CTR has also declined, even a bit steeper than impressions. This is a bit harder to interpret. Knowing what we know, it’s likely that people are clicking less because of overall deficiency of interest. This is determined in accordance with the COVID-1 9 scenario. People are less likely to be looking for the service this website offers. On the other hand, it could be that something about the site or the competitive scenery has changed that’s driving down CTR.

If you find a CTR drop without a corresponding impression plunge, examine recent changes to the site, especially varies that have been able to impact what’s displayed in search results( including your TITLE tags and META descriptions ). In this case, though, it’s reasonable to assume that we’re looking at an overall drop in demand.

(3) Has the world gone mad?

Spoiler alert: yes, yes it has.

The Google Search Console data above has already suggested that we’re seeing a shift in the wider world and searcher behavior, but if you want to get outside of your own data, you can explore the world a bit with Google Trends. For example, here’s a Google Trends search for “movie tickets” for March 1-28 …

Not amazingly, searcher interest in movie tickets refused crisply after the COVID-1 9 outbreak. People who aren’t going to movies aren’t going to be searching for showtimes and ticket prices. Google Trends data can be spotty in the long-tail, and we can’t inevitably attribute current trends to an event, but non-brand trends are a good supporting data point for whether your traffic plunge is isolated to your locate or is impacting your broader industry.

One final tip-off — everything discussed in this post can also be used to explore a traffic increase. Even during COVID-1 9, traffic has been an increase for many the issues and sites. For example, here’s the Google Trends data for “how to cut hair” from the same March 1-28 time period …

Whether or not slouse your own hair is a good idea, people are emphatically demonstrating more those who are interested in the topic( I acknowledge I’ve watched a couple of YouTube videos myself ). We don’t normally dive deep into traffic increases — it’s too easy to only sit back and take the credit. I think this is a big mistake. Understanding whether a traffic increase was conducted in accordance with alters you shaped or broader market shiftings can help you understand what you’ve done right so that you can replicate that success.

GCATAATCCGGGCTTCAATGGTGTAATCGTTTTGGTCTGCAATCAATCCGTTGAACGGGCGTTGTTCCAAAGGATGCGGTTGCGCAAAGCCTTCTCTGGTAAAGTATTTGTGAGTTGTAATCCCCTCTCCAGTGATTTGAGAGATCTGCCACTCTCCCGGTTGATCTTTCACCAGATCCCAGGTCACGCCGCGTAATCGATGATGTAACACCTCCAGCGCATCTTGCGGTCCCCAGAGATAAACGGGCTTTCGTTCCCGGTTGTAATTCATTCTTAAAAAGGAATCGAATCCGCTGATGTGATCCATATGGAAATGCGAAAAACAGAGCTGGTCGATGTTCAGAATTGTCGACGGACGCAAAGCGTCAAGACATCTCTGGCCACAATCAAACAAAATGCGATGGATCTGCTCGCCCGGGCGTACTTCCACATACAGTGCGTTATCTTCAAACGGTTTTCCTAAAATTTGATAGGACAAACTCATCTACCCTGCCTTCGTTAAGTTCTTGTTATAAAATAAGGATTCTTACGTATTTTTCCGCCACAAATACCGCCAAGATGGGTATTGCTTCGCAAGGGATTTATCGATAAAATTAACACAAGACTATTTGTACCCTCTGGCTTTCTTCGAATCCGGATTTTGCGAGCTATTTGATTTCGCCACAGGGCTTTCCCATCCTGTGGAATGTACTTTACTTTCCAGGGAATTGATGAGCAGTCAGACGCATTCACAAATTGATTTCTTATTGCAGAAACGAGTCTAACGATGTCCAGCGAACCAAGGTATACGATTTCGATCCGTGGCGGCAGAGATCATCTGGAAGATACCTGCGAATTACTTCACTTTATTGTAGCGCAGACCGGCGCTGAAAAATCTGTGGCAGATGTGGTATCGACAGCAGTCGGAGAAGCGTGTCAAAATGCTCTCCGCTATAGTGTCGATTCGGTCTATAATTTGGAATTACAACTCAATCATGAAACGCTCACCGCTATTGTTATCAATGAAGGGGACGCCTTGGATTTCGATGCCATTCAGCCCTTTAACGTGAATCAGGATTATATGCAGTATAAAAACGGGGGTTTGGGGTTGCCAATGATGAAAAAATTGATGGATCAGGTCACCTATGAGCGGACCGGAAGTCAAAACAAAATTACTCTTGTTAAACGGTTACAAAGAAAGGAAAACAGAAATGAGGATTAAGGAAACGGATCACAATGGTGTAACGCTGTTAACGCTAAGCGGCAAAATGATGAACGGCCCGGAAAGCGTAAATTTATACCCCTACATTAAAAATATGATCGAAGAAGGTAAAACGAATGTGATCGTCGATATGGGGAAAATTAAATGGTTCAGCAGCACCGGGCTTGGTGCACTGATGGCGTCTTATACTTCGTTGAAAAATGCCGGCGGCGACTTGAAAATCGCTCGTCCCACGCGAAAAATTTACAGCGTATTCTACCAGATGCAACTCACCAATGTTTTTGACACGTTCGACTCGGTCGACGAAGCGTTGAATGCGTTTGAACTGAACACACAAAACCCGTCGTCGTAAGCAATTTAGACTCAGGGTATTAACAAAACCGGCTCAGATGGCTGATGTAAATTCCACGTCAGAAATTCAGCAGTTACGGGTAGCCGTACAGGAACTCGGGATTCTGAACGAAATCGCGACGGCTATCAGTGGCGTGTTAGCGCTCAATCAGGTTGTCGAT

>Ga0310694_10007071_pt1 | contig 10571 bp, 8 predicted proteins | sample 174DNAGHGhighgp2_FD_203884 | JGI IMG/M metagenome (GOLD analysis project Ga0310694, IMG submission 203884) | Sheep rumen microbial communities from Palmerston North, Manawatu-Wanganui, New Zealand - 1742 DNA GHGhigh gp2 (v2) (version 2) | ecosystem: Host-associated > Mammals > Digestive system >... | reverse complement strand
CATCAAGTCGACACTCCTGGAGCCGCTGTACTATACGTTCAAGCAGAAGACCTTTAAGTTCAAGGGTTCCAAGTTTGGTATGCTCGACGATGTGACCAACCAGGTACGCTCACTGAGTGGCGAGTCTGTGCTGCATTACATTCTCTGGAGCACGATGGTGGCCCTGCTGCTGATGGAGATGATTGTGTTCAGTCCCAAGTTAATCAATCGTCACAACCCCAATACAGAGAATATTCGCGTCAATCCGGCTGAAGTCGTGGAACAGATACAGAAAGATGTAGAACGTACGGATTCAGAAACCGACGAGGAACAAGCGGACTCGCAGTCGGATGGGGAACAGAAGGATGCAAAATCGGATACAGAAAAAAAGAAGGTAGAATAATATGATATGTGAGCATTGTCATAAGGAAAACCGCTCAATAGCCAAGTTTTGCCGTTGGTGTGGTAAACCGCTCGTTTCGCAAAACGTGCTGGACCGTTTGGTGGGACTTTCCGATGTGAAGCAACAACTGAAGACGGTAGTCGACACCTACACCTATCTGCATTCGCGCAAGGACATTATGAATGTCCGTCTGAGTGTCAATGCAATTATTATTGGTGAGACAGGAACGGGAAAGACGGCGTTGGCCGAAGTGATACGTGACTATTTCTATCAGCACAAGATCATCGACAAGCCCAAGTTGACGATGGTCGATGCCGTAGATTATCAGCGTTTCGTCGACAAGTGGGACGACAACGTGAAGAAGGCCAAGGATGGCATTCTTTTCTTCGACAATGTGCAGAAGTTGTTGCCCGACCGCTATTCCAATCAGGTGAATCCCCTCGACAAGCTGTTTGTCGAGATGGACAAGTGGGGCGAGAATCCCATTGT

The big picture is everything

Over the last few years, I’ve heard more people say things like “I don’t care about traffic, I care about conversions! ” or “I don’t care about Google rankings, as long as I’m getting traffic! ” Our gradual move toward bottom-of-funnel metrics induces sense — we’re all trying to make a living. Taken to extreme, though, we lose valued knowledge. Focusing on changeovers is certainly better than focusing on “hits” a la 1998, but no single metric tells the whole story.

Let’s say that the only thing you track is causes. Results are where the money is. Marketings are up, results are up, times are good. Great. Inevitably, catastrophe strikes( even if it’s a minor disaster ), and your leads decline. What do you do? You’ve cut off your ability to read anything but the last chapter of the narrative. You know how it purposes, but you don’t know how you got there. Without understanding the footpath from makes back to inspects back to higher-rankings back to intuitions, you’re not going to see the whole story, and you’re not going to know where things went wrong.

Even when times are good, this approach is short-sighted. Sales-focused culture establishes a propensity to celebrate the wins and not ask too many questions. If traffic is going up, why is it going up? What content or keywords are driving that traffic? What industry trends are driving that traffic? If you can answer those questions, you can replicate success. If you can’t, then you’re going to have to start from scratch as soon as the celebration ends( and the celebration always aims ).

It may be cold comfort to know that your entire industry or the whole world is suffering with you, but I hope that this process at least prevents you from securing the wrong things and constructing costly mistakes. Ideally, this process can help you uncover areas that may be trending upward or at least help you focus your time and money on what’s working.